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“Ideas are Free” is also a book by Alan G. Robinson and Dean Schroeder. The authors provide a roadmap for integrating the management of ideas into their operating system. The idea system is now new. Toyota traces its integration into one of its factories in mid-1951.

The system is simple but, as Steve Jobs said, “simplicity is the ultimate sophistication.”

Experience tells me that many ingredients must be right to make the system work. Some of these ingredients are:

• Provide the conditions for psychological safety

• Targets for improvement are connected to performance indicators

• Daily visual management and communication

• Change is set as an experiment conducted by operators when possible

• The leader acts as a coach and supports experimentation while coaching scientific thinking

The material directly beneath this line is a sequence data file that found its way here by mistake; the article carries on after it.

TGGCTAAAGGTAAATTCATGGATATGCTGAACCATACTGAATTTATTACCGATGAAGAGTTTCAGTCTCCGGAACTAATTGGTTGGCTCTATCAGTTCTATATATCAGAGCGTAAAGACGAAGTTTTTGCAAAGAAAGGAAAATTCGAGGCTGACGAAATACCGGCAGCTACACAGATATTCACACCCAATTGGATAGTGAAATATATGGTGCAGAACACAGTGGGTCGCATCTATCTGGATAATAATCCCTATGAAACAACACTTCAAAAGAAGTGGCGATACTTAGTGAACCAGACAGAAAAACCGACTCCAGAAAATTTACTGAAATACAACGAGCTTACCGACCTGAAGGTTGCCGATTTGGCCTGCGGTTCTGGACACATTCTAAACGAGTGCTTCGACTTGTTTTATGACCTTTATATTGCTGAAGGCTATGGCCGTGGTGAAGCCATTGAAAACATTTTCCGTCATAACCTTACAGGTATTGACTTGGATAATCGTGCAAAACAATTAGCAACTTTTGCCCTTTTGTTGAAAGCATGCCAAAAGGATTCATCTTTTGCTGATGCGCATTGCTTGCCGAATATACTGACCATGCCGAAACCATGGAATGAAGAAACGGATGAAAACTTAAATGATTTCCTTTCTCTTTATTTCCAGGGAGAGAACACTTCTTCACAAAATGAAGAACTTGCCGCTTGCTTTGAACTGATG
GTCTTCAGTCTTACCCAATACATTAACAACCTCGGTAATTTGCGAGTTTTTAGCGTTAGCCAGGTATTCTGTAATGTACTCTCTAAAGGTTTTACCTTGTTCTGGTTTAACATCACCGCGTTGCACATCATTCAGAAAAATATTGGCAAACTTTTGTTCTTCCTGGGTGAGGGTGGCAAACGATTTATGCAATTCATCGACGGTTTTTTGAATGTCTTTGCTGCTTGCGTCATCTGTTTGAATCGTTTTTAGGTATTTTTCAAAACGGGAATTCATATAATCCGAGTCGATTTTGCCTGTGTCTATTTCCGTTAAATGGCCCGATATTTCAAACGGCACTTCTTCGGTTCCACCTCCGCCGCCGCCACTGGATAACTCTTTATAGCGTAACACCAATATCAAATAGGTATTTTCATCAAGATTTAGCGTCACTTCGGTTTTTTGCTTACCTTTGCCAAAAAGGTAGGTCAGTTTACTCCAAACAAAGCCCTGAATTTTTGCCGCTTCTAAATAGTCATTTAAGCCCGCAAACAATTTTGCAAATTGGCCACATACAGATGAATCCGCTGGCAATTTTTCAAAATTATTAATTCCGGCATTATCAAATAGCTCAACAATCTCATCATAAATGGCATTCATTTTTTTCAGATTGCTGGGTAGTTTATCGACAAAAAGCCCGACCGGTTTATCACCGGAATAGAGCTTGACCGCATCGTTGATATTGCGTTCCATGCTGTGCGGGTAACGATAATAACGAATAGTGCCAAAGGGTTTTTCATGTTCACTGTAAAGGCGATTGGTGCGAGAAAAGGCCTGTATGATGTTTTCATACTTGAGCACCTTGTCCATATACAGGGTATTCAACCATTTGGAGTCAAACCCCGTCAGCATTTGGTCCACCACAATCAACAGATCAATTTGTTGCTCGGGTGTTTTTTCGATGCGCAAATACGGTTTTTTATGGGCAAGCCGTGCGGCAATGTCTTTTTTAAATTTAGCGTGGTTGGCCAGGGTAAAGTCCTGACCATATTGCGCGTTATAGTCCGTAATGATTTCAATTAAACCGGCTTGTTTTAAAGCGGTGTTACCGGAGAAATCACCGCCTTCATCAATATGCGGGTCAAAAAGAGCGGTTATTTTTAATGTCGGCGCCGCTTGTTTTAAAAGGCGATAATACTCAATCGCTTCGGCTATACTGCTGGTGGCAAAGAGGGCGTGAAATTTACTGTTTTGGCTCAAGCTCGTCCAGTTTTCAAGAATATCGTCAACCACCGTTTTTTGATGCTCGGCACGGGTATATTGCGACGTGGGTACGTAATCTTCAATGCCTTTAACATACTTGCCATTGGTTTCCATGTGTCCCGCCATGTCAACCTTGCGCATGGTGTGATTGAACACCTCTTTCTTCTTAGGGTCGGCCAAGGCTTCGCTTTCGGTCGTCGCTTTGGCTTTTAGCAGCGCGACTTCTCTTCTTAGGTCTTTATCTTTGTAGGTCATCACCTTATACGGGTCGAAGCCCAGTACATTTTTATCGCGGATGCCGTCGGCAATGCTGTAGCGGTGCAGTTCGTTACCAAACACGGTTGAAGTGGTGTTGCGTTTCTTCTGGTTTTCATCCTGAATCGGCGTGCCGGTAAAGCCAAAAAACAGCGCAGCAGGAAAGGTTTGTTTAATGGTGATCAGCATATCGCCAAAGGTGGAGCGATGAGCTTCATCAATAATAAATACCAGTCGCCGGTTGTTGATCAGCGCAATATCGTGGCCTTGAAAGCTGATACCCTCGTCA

• Ideas are requested to be as small as possible to obtain quick learning

• And many more “details”

When all the ingredients are in place, amazing things happen: results improve, frontline team members develop their improvement capabilities and leaders grow their coaching for improvement skills. The organization continuously improves its improvement capability.

The attached picture shows the velocity of ideas in a healthcare organization I supported. When employees lead process improvement at the rate of two or more ideas per month toward defined process metrics, the organization has achieved a sustainable culture for continuous improvement. It would be difficult to remove the habit to see problems and opportunities and solve them.

Many organizations face a high level of turnover which makes them wonder about their employee engagement. Instead of looking at annual surveys, they may want to look at their improvement idea system. There is no better indicator of engagement than people wanting to improve their processes.

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